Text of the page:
Two incidents were reported where children became entangled in the cords of Roman shades, but no incidents were reported related to roll-up blinds. Both styles were recalled, however, due to the potential for loops or cords to become wrapped around a child's neck.
Repair kits were made available as part of this recall, allowing consumers to safely fix any Roman shades purchased between 1999 and June 2010, as well as any roll-up blinds purchased between 1999 and January 2005. The CPSC also issued a blanket recommendation for consumers to use cordless window coverings in homes with children.
Approximately 15 million Schneider Electric surge protectors were recalled in October 2013 due to overheating, smoking, and melting. These fire hazards were found in models produced before 2003, over a decade before the recall was issued. Schneider Electric claimed this was because the incidents reported to them were rare, occurring in under 0.01% of the products eventually recalled.
According to the CPSC, the company received 700 reports of their surge protectors overheating and melting. Fifty-five incidents of smoke and fire damage were cited, along with 13 injuries like burns and smoke inhalation. Significant damages also resulted from some of these incidents, including $750,000 in fire damage to a medical facility and $916,000 in damage to a home.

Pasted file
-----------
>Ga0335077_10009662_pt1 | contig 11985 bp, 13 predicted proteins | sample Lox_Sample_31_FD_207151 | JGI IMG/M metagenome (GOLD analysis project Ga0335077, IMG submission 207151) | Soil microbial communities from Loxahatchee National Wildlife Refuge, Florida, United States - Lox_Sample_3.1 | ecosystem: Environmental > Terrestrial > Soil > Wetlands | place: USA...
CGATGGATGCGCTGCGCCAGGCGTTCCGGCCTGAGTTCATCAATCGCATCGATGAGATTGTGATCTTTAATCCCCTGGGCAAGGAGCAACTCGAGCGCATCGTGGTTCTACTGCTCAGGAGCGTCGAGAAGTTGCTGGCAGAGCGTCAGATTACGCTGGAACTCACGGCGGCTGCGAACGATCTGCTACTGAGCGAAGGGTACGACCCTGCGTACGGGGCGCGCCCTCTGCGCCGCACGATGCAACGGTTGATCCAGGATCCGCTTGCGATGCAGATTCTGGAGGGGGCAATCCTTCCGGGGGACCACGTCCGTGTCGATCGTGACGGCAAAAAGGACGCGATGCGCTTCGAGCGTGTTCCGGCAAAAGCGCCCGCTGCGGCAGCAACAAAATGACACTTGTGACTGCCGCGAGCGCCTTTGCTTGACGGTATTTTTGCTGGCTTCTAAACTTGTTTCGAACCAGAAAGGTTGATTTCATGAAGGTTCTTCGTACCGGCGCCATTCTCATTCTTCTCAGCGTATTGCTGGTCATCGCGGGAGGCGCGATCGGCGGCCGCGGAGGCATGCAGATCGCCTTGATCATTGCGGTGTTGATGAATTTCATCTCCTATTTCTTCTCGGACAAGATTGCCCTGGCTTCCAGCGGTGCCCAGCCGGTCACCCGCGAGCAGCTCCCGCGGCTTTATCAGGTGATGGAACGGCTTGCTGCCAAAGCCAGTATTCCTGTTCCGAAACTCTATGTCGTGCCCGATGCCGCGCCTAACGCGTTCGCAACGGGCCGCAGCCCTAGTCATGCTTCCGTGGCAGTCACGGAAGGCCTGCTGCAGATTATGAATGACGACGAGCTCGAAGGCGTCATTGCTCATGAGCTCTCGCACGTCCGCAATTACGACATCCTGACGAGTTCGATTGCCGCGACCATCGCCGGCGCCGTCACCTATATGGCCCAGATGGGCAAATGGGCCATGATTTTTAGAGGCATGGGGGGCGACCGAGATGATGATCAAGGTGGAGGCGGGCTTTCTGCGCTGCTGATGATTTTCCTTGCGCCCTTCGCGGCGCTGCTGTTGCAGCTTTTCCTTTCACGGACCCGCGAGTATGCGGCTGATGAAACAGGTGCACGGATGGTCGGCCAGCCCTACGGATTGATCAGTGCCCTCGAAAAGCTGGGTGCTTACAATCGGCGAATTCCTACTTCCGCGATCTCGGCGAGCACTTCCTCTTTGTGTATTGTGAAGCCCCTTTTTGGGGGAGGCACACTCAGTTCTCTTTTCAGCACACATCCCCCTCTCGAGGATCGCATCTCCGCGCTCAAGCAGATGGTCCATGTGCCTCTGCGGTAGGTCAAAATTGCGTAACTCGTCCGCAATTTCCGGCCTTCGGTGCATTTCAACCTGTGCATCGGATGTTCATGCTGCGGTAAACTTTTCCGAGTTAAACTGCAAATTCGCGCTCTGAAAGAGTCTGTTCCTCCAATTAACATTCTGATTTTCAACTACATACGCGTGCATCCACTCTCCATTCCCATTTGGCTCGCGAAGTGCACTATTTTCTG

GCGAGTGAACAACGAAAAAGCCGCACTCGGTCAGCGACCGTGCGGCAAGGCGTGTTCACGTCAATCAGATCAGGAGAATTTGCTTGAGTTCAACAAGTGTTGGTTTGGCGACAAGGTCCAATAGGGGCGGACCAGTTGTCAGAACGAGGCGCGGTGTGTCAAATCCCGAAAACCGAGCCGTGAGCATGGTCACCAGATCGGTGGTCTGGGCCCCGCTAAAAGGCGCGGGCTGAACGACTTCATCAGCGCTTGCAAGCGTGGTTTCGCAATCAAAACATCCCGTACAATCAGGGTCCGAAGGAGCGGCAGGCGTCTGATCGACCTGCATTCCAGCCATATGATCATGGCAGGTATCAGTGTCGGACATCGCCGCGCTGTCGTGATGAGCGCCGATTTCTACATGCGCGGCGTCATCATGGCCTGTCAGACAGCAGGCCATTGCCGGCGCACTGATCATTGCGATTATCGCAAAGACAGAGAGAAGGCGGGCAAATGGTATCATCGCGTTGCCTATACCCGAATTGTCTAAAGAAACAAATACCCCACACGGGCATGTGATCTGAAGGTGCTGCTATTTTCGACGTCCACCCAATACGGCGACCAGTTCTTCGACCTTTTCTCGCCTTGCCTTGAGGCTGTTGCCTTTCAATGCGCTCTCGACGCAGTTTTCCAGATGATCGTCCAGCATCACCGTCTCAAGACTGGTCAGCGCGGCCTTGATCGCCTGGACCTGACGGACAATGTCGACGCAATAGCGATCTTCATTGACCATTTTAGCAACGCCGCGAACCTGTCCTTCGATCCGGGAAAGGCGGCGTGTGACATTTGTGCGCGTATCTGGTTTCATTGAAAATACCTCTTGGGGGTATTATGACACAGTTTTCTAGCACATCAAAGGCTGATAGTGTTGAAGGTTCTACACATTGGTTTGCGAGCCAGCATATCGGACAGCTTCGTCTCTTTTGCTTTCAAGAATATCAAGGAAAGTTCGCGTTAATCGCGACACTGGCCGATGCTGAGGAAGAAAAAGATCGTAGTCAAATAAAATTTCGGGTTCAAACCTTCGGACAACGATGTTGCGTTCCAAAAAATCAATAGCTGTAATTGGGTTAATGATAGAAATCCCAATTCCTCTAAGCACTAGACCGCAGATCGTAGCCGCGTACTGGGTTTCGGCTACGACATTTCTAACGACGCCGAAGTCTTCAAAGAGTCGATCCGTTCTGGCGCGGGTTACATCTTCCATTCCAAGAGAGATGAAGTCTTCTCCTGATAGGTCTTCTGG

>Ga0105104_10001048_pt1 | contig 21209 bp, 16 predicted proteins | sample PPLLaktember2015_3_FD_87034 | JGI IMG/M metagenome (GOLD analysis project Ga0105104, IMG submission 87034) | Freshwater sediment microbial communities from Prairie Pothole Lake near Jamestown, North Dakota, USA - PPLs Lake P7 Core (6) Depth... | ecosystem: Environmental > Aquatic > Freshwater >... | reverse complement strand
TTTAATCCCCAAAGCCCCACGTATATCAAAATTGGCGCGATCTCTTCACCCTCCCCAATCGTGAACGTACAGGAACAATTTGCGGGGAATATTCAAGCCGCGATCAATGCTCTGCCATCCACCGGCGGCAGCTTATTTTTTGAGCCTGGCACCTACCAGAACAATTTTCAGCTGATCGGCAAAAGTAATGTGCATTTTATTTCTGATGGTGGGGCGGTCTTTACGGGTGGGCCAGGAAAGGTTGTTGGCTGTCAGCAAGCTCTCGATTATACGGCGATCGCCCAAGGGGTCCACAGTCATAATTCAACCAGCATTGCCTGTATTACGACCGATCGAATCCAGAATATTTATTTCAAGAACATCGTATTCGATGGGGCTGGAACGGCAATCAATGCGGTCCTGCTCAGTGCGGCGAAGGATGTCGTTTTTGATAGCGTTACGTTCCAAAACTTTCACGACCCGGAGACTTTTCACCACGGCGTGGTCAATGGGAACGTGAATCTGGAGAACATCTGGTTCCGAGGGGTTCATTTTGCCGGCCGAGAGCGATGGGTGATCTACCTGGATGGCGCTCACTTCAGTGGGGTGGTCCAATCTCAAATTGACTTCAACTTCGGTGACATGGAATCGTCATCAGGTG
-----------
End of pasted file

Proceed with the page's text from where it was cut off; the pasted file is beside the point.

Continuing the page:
A recall of Ikea chests and dressers was first issued in June 2016, then reannounced in November 2017 following an eighth child fatality connected with the furniture. More than 17 million units made between January 2002 and June 2016, including the popular Malm model, were recalled due to instability and risk of tipping over if not properly anchored to a wall. As part of this recall, Ikea offered consumers the option of a refund, including free pick-up of the dresser from their home, or a wall-anchoring kit including free, one-time installation.
Ikea received nearly 300 reports of Malm and other dressers tipping over, resulting in 144 child injuries. Multiple lawsuits were filed against the company, including one $46 million settlement for a death that occurred nearly a year after the initial recall. A class action lawsuit was also filed in May 2020, claiming Ikea knowingly sold dressers prone to tipping over, did not appropriately notify consumers of the recall, and refused to provide refunds.